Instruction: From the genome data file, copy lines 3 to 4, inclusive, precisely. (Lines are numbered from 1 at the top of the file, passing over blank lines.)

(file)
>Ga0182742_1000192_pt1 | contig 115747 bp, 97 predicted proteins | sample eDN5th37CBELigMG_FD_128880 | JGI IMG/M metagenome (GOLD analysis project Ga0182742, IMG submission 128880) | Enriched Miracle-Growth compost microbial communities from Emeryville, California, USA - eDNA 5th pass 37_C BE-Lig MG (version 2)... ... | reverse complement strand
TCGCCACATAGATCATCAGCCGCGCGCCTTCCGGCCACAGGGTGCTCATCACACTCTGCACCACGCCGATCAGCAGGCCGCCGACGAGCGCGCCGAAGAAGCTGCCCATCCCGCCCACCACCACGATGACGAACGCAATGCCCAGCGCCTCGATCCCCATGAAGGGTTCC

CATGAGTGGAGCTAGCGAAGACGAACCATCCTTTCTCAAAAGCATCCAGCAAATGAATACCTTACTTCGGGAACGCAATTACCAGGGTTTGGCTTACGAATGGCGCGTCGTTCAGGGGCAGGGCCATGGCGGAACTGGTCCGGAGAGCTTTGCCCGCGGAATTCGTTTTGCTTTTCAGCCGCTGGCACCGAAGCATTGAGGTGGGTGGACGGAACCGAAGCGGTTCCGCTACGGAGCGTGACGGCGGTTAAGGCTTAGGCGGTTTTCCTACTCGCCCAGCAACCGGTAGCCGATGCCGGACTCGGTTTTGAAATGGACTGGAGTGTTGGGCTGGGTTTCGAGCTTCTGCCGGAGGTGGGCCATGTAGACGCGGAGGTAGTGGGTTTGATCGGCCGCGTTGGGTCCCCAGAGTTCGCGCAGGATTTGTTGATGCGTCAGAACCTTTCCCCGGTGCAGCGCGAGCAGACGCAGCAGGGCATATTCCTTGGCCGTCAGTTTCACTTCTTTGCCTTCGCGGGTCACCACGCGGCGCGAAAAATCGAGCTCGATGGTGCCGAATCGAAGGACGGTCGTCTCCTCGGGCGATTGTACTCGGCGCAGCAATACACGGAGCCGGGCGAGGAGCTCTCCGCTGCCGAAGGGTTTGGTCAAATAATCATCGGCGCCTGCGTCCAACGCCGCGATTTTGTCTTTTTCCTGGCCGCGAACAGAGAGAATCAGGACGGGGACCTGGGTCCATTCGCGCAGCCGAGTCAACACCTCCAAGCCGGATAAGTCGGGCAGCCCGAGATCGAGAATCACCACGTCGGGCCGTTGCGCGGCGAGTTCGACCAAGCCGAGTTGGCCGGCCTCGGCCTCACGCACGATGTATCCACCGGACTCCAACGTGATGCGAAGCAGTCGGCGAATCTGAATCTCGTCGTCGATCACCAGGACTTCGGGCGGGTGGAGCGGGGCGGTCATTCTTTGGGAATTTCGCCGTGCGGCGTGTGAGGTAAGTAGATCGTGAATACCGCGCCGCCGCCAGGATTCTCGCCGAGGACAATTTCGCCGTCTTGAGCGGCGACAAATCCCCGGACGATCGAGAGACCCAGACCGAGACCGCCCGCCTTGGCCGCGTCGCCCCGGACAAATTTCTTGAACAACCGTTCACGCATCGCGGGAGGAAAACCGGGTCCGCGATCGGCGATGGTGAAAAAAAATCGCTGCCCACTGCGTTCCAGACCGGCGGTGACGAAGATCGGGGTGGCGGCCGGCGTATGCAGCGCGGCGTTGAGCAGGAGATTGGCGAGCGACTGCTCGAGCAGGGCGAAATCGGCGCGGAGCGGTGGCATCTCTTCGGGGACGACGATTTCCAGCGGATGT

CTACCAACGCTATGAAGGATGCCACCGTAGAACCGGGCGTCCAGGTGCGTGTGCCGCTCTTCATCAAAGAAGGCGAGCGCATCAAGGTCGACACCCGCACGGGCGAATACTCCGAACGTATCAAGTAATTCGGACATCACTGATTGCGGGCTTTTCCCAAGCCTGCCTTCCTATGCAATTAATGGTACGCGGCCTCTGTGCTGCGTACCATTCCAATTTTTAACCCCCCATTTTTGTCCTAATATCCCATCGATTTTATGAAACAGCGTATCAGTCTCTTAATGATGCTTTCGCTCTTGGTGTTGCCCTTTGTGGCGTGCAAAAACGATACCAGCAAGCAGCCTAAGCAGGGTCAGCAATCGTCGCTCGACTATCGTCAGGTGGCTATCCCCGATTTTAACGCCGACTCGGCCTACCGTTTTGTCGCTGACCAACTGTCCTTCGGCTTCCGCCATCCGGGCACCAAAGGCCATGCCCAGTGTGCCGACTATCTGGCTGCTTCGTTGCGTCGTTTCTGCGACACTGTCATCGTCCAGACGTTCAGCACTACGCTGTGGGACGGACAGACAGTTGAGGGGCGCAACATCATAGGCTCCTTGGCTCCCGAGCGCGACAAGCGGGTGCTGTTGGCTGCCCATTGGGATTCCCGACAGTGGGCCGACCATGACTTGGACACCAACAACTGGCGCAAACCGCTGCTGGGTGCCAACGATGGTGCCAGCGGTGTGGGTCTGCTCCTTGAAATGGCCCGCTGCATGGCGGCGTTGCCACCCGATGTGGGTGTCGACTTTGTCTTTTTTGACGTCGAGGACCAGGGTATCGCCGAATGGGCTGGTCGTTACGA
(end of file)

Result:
CATGAGTGGAGCTAGCGAAGACGAACCATCCTTTCTCAAAAGCATCCAGCAAATGAATACCTTACTTCGGGAACGCAATTACCAGGGTTTGGCTTACGAATGGCGCGTCGTTCAGGGGCAGGGCCATGGCGGAACTGGTCCGGAGAGCTTTGCCCGCGGAATTCGTTTTGCTTTTCAGCCGCTGGCACCGAAGCATTGAGGTGGGTGGACGGAACCGAAGCGGTTCCGCTACGGAGCGTGACGGCGGTTAAGGCTTAGGCGGTTTTCCTACTCGCCCAGCAACCGGTAGCCGATGCCGGACTCGGTTTTGAAATGGACTGGAGTGTTGGGCTGGGTTTCGAGCTTCTGCCGGAGGTGGGCCATGTAGACGCGGAGGTAGTGGGTTTGATCGGCCGCGTTGGGTCCCCAGAGTTCGCGCAGGATTTGTTGATGCGTCAGAACCTTTCCCCGGTGCAGCGCGAGCAGACGCAGCAGGGCATATTCCTTGGCCGTCAGTTTCACTTCTTTGCCTTCGCGGGTCACCACGCGGCGCGAAAAATCGAGCTCGATGGTGCCGAATCGAAGGACGGTCGTCTCCTCGGGCGATTGTACTCGGCGCAGCAATACACGGAGCCGGGCGAGGAGCTCTCCGCTGCCGAAGGGTTTGGTCAAATAATCATCGGCGCCTGCGTCCAACGCCGCGATTTTGTCTTTTTCCTGGCCGCGAACAGAGAGAATCAGGACGGGGACCTGGGTCCATTCGCGCAGCCGAGTCAACACCTCCAAGCCGGATAAGTCGGGCAGCCCGAGATCGAGAATCACCACGTCGGGCCGTTGCGCGGCGAGTTCGACCAAGCCGAGTTGGCCGGCCTCGGCCTCACGCACGATGTATCCACCGGACTCCAACGTGATGCGAAGCAGTCGGCGAATCTGAATCTCGTCGTCGATCACCAGGACTTCGGGCGGGTGGAGCGGGGCGGTCATTCTTTGGGAATTTCGCCGTGCGGCGTGTGAGGTAAGTAGATCGTGAATACCGCGCCGCCGCCAGGATTCTCGCCGAGGACAATTTCGCCGTCTTGAGCGGCGACAAATCCCCGGACGATCGAGAGACCCAGACCGAGACCGCCCGCCTTGGCCGCGTCGCCCCGGACAAATTTCTTGAACAACCGTTCACGCATCGCGGGAGGAAAACCGGGTCCGCGATCGGCGATGGTGAAAAAAAATCGCTGCCCACTGCGTTCCAGACCGGCGGTGACGAAGATCGGGGTGGCGGCCGGCGTATGCAGCGCGGCGTTGAGCAGGAGATTGGCGAGCGACTGCTCGAGCAGGGCGAAATCGGCGCGGAGCGGTGGCATCTCTTCGGGGACGACGATTTCCAGCGGATGT

CTACCAACGCTATGAAGGATGCCACCGTAGAACCGGGCGTCCAGGTGCGTGTGCCGCTCTTCATCAAAGAAGGCGAGCGCATCAAGGTCGACACCCGCACGGGCGAATACTCCGAACGTATCAAGTAATTCGGACATCACTGATTGCGGGCTTTTCCCAAGCCTGCCTTCCTATGCAATTAATGGTACGCGGCCTCTGTGCTGCGTACCATTCCAATTTTTAACCCCCCATTTTTGTCCTAATATCCCATCGATTTTATGAAACAGCGTATCAGTCTCTTAATGATGCTTTCGCTCTTGGTGTTGCCCTTTGTGGCGTGCAAAAACGATACCAGCAAGCAGCCTAAGCAGGGTCAGCAATCGTCGCTCGACTATCGTCAGGTGGCTATCCCCGATTTTAACGCCGACTCGGCCTACCGTTTTGTCGCTGACCAACTGTCCTTCGGCTTCCGCCATCCGGGCACCAAAGGCCATGCCCAGTGTGCCGACTATCTGGCTGCTTCGTTGCGTCGTTTCTGCGACACTGTCATCGTCCAGACGTTCAGCACTACGCTGTGGGACGGACAGACAGTTGAGGGGCGCAACATCATAGGCTCCTTGGCTCCCGAGCGCGACAAGCGGGTGCTGTTGGCTGCCCATTGGGATTCCCGACAGTGGGCCGACCATGACTTGGACACCAACAACTGGCGCAAACCGCTGCTGGGTGCCAACGATGGTGCCAGCGGTGTGGGTCTGCTCCTTGAAATGGCCCGCTGCATGGCGGCGTTGCCACCCGATGTGGGTGTCGACTTTGTCTTTTTTGACGTCGAGGACCAGGGTATCGCCGAATGGGCTGGTCGTTACGA